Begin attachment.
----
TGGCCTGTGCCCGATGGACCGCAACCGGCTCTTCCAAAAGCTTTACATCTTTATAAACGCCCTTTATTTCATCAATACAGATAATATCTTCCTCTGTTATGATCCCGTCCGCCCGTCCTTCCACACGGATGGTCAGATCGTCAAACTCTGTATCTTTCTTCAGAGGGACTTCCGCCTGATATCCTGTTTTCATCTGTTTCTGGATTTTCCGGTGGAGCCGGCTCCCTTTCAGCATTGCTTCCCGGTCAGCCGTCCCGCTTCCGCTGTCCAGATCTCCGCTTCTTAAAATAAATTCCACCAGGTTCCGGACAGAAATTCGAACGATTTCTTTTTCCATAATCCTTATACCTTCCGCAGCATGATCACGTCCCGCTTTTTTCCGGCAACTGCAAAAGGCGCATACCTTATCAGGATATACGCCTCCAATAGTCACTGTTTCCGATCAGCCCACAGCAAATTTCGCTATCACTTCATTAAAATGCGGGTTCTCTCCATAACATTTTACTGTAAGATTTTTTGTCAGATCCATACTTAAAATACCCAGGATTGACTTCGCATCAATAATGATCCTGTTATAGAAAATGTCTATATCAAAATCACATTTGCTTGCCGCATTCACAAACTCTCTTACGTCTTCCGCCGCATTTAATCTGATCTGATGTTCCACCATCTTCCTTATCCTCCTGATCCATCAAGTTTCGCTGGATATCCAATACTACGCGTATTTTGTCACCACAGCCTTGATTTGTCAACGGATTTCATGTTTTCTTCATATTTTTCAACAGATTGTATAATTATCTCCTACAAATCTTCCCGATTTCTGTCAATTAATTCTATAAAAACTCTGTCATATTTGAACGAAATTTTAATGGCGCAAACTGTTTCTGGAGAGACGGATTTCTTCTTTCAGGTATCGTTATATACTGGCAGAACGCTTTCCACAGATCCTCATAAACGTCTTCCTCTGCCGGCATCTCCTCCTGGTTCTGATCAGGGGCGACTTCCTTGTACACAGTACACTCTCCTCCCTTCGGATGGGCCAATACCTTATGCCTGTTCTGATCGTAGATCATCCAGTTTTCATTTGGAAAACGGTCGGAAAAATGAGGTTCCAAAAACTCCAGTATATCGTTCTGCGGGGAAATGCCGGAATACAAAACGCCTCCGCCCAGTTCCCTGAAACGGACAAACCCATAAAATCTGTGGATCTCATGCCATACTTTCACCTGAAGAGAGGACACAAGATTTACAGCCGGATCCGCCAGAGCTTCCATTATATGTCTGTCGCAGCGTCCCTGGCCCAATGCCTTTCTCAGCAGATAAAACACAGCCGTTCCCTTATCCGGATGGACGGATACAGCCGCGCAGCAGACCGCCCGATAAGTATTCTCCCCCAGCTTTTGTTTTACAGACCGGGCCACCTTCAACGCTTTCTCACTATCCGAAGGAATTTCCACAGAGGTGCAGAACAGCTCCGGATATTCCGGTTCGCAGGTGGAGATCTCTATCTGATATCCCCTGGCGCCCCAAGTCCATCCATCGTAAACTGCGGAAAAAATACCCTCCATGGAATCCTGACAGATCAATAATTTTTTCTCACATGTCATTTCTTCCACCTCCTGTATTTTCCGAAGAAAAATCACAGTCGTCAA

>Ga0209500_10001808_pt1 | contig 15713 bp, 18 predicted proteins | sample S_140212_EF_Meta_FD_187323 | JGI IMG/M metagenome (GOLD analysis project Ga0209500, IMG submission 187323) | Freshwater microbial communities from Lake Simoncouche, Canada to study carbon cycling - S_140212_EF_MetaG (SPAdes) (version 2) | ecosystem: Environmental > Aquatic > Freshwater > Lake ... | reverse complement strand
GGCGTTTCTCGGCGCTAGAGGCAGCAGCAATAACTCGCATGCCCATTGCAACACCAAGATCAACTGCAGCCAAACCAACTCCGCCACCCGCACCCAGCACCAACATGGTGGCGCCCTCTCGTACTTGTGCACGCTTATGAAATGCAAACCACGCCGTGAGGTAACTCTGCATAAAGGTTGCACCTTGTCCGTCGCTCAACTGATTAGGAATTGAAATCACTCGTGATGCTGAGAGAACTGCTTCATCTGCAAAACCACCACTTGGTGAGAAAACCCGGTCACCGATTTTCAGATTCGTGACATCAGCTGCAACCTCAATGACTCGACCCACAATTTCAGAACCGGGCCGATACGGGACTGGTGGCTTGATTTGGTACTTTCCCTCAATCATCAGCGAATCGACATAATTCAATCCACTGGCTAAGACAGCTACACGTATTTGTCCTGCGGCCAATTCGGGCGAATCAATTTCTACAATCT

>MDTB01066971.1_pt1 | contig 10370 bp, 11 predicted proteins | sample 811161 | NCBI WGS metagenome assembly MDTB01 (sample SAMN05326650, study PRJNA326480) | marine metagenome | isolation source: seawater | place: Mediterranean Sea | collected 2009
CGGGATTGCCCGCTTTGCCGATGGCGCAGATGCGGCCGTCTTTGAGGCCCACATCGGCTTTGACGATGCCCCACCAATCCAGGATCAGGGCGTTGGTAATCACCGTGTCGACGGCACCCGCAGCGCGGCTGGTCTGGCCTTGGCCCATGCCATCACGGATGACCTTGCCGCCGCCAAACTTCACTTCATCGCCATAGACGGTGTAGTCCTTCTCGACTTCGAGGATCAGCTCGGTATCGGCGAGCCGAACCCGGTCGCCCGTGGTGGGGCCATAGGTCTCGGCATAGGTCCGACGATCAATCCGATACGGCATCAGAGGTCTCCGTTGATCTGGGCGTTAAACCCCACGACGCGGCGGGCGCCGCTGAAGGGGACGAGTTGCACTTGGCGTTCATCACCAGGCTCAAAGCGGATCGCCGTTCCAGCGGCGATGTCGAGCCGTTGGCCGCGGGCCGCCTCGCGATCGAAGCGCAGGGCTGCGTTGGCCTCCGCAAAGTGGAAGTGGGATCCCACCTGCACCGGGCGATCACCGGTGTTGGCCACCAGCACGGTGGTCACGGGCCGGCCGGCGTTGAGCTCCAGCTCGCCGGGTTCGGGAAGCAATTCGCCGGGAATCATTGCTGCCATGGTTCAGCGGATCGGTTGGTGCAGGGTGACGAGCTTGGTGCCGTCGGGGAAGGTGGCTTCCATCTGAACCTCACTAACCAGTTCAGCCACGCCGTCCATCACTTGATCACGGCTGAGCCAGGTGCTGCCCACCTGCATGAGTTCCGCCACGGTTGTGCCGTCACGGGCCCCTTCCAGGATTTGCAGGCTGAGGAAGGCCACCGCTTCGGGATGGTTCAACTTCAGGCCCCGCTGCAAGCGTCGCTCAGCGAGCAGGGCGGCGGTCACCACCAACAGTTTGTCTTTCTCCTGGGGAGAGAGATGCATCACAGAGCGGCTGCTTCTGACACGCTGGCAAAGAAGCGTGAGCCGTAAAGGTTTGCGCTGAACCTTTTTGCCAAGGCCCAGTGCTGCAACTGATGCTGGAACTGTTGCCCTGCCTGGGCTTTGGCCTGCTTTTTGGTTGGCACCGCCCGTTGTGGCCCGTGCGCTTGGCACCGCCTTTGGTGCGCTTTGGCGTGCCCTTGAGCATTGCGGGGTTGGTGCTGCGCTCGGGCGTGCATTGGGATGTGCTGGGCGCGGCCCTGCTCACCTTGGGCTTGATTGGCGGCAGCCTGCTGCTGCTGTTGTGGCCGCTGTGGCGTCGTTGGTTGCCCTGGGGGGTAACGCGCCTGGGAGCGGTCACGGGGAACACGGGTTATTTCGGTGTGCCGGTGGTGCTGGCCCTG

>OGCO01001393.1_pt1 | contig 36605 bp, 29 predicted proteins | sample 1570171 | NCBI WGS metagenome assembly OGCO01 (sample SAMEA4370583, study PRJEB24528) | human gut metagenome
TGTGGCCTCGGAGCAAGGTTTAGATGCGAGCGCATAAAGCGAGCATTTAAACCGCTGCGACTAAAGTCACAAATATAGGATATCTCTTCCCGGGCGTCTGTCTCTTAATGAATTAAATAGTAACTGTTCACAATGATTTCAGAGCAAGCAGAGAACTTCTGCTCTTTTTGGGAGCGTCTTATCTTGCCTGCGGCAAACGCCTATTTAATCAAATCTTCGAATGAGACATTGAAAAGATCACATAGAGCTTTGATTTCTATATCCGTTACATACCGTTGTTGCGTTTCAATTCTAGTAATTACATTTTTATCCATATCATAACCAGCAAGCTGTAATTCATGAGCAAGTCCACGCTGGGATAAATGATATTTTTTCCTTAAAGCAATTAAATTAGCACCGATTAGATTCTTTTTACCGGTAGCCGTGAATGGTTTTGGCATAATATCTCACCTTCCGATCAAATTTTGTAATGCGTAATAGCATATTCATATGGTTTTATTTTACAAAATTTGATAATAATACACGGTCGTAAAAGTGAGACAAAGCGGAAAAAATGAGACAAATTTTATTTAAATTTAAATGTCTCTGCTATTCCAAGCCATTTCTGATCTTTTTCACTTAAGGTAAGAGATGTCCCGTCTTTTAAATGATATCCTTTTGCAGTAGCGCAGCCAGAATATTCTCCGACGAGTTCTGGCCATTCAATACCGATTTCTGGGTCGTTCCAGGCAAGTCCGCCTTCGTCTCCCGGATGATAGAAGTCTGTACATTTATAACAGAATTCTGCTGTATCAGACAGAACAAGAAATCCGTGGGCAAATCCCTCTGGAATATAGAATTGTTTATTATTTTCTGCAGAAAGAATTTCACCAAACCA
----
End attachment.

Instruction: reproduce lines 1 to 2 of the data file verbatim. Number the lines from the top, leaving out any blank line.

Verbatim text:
TGGCCTGTGCCCGATGGACCGCAACCGGCTCTTCCAAAAGCTTTACATCTTTATAAACGCCCTTTATTTCATCAATACAGATAATATCTTCCTCTGTTATGATCCCGTCCGCCCGTCCTTCCACACGGATGGTCAGATCGTCAAACTCTGTATCTTTCTTCAGAGGGACTTCCGCCTGATATCCTGTTTTCATCTGTTTCTGGATTTTCCGGTGGAGCCGGCTCCCTTTCAGCATTGCTTCCCGGTCAGCCGTCCCGCTTCCGCTGTCCAGATCTCCGCTTCTTAAAATAAATTCCACCAGGTTCCGGACAGAAATTCGAACGATTTCTTTTTCCATAATCCTTATACCTTCCGCAGCATGATCACGTCCCGCTTTTTTCCGGCAACTGCAAAAGGCGCATACCTTATCAGGATATACGCCTCCAATAGTCACTGTTTCCGATCAGCCCACAGCAAATTTCGCTATCACTTCATTAAAATGCGGGTTCTCTCCATAACATTTTACTGTAAGATTTTTTGTCAGATCCATACTTAAAATACCCAGGATTGACTTCGCATCAATAATGATCCTGTTATAGAAAATGTCTATATCAAAATCACATTTGCTTGCCGCATTCACAAACTCTCTTACGTCTTCCGCCGCATTTAATCTGATCTGATGTTCCACCATCTTCCTTATCCTCCTGATCCATCAAGTTTCGCTGGATATCCAATACTACGCGTATTTTGTCACCACAGCCTTGATTTGTCAACGGATTTCATGTTTTCTTCATATTTTTCAACAGATTGTATAATTATCTCCTACAAATCTTCCCGATTTCTGTCAATTAATTCTATAAAAACTCTGTCATATTTGAACGAAATTTTAATGGCGCAAACTGTTTCTGGAGAGACGGATTTCTTCTTTCAGGTATCGTTATATACTGGCAGAACGCTTTCCACAGATCCTCATAAACGTCTTCCTCTGCCGGCATCTCCTCCTGGTTCTGATCAGGGGCGACTTCCTTGTACACAGTACACTCTCCTCCCTTCGGATGGGCCAATACCTTATGCCTGTTCTGATCGTAGATCATCCAGTTTTCATTTGGAAAACGGTCGGAAAAATGAGGTTCCAAAAACTCCAGTATATCGTTCTGCGGGGAAATGCCGGAATACAAAACGCCTCCGCCCAGTTCCCTGAAACGGACAAACCCATAAAATCTGTGGATCTCATGCCATACTTTCACCTGAAGAGAGGACACAAGATTTACAGCCGGATCCGCCAGAGCTTCCATTATATGTCTGTCGCAGCGTCCCTGGCCCAATGCCTTTCTCAGCAGATAAAACACAGCCGTTCCCTTATCCGGATGGACGGATACAGCCGCGCAGCAGACCGCCCGATAAGTATTCTCCCCCAGCTTTTGTTTTACAGACCGGGCCACCTTCAACGCTTTCTCACTATCCGAAGGAATTTCCACAGAGGTGCAGAACAGCTCCGGATATTCCGGTTCGCAGGTGGAGATCTCTATCTGATATCCCCTGGCGCCCCAAGTCCATCCATCGTAAACTGCGGAAAAAATACCCTCCATGGAATCCTGACAGATCAATAATTTTTTCTCACATGTCATTTCTTCCACCTCCTGTATTTTCCGAAGAAAAATCACAGTCGTCAA

>Ga0209500_10001808_pt1 | contig 15713 bp, 18 predicted proteins | sample S_140212_EF_Meta_FD_187323 | JGI IMG/M metagenome (GOLD analysis project Ga0209500, IMG submission 187323) | Freshwater microbial communities from Lake Simoncouche, Canada to study carbon cycling - S_140212_EF_MetaG (SPAdes) (version 2) | ecosystem: Environmental > Aquatic > Freshwater > Lake ... | reverse complement strand